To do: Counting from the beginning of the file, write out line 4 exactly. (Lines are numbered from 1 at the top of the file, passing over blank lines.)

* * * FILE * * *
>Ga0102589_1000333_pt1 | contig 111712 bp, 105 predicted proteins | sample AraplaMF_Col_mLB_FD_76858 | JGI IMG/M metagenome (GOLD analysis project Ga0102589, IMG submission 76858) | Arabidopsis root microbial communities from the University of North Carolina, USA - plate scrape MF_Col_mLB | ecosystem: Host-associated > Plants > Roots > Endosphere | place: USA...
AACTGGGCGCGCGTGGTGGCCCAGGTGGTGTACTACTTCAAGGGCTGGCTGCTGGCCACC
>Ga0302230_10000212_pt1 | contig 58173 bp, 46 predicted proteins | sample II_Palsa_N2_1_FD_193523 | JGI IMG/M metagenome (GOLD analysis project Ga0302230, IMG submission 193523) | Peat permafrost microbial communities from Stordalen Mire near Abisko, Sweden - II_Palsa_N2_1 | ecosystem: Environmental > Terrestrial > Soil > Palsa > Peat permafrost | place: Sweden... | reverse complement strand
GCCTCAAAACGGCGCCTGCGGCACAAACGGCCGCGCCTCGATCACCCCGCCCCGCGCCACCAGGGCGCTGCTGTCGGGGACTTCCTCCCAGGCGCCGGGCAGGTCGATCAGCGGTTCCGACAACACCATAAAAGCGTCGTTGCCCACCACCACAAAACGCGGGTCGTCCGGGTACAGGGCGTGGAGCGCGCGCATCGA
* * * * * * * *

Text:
GCCTCAAAACGGCGCCTGCGGCACAAACGGCCGCGCCTCGATCACCCCGCCCCGCGCCACCAGGGCGCTGCTGTCGGGGACTTCCTCCCAGGCGCCGGGCAGGTCGATCAGCGGTTCCGACAACACCATAAAAGCGTCGTTGCCCACCACCACAAAACGCGGGTCGTCCGGGTACAGGGCGTGGAGCGCGCGCATCGA